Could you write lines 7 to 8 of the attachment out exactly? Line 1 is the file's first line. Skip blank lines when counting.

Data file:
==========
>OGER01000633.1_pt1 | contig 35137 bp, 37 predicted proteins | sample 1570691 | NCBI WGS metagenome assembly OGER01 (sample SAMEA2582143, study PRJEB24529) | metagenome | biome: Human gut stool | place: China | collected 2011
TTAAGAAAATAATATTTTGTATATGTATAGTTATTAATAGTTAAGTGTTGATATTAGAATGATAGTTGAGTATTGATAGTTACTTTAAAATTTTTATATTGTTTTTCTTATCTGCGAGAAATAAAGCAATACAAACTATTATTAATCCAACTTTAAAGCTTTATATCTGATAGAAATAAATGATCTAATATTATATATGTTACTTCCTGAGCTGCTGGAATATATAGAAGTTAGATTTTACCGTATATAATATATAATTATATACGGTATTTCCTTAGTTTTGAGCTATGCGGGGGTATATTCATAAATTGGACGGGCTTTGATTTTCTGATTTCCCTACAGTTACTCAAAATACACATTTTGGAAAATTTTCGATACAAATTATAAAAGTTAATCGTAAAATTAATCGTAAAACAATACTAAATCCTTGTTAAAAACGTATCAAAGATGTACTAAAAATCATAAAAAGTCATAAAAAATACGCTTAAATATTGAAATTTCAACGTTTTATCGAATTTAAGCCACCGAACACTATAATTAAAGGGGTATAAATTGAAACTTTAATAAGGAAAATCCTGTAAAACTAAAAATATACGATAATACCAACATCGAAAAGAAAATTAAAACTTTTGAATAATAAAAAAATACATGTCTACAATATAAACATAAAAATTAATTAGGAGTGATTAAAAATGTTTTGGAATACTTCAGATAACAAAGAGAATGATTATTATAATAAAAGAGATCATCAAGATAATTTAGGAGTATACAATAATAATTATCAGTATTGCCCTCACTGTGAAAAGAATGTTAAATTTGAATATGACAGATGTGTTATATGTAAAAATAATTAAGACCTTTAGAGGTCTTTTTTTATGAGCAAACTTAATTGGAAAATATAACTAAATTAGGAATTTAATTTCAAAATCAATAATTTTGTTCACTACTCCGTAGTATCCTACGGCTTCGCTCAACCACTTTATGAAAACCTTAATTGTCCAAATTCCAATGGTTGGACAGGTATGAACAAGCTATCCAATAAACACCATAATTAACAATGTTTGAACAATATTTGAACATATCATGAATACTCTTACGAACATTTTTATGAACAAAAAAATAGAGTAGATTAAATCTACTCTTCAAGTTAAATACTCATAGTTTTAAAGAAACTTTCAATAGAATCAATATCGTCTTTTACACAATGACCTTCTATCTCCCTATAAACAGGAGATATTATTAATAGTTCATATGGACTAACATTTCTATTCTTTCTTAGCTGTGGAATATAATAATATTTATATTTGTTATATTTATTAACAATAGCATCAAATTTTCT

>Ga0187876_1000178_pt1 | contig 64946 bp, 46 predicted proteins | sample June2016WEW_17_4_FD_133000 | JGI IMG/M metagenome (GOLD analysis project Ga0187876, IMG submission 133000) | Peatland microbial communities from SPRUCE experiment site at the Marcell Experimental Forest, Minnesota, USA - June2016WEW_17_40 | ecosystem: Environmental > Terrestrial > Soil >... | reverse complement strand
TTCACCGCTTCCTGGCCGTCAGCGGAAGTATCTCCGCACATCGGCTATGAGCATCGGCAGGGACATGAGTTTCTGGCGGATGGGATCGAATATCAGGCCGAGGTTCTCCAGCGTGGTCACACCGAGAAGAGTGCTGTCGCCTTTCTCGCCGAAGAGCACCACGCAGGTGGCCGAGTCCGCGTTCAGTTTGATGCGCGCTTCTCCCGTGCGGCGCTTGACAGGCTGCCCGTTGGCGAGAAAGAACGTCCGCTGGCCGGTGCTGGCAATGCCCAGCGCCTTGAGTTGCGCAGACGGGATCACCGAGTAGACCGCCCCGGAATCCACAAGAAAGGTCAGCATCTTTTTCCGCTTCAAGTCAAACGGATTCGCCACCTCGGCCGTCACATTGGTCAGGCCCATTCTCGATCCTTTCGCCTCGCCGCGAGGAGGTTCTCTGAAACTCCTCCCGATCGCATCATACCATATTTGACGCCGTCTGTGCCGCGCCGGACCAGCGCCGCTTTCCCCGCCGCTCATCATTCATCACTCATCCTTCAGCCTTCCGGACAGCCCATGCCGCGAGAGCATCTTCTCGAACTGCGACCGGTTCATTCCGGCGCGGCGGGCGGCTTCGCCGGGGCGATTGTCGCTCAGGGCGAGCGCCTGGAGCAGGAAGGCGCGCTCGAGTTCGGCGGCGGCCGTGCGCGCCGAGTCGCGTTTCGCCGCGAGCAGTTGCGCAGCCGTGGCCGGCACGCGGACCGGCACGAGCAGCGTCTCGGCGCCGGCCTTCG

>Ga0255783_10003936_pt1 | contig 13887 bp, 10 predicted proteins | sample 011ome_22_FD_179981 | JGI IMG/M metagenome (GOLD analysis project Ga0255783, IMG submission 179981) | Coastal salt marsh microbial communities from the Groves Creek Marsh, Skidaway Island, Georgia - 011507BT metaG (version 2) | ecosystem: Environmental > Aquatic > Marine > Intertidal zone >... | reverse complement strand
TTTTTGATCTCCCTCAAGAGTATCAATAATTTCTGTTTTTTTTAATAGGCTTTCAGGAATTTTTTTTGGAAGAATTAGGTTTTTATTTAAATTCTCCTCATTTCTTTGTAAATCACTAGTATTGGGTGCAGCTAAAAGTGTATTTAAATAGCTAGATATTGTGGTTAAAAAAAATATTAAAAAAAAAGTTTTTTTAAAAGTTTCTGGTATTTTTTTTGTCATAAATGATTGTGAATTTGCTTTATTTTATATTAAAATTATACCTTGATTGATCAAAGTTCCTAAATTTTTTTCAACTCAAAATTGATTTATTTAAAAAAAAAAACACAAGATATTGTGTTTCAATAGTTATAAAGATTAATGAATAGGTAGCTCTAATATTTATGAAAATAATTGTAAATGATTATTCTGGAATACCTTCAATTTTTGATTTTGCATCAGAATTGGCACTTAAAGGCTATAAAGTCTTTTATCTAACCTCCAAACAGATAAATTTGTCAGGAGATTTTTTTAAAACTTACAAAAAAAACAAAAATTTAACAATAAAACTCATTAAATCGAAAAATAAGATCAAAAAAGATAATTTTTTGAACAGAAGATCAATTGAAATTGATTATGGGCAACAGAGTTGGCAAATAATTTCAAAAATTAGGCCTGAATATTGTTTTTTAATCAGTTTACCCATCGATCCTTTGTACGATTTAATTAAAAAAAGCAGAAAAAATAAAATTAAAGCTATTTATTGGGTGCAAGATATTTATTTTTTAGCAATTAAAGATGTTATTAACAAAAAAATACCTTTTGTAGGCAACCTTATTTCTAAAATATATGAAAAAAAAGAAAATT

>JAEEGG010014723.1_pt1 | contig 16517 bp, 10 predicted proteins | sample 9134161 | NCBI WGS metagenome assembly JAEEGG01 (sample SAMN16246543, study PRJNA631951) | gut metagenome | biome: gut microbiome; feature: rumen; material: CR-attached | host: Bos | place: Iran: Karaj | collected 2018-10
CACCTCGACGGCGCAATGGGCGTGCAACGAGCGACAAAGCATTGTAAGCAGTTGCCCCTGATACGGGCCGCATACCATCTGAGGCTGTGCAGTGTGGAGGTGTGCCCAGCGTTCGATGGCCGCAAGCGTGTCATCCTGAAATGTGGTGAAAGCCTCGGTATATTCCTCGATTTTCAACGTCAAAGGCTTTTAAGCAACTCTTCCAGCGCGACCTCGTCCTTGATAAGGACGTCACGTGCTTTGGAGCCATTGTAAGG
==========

>JAEEGG010014723.1_pt1 | contig 16517 bp, 10 predicted proteins | sample 9134161 | NCBI WGS metagenome assembly JAEEGG01 (sample SAMN16246543, study PRJNA631951) | gut metagenome | biome: gut microbiome; feature: rumen; material: CR-attached | host: Bos | place: Iran: Karaj | collected 2018-10
CACCTCGACGGCGCAATGGGCGTGCAACGAGCGACAAAGCATTGTAAGCAGTTGCCCCTGATACGGGCCGCATACCATCTGAGGCTGTGCAGTGTGGAGGTGTGCCCAGCGTTCGATGGCCGCAAGCGTGTCATCCTGAAATGTGGTGAAAGCCTCGGTATATTCCTCGATTTTCAACGTCAAAGGCTTTTAAGCAACTCTTCCAGCGCGACCTCGTCCTTGATAAGGACGTCACGTGCTTTGGAGCCATTGTAAGG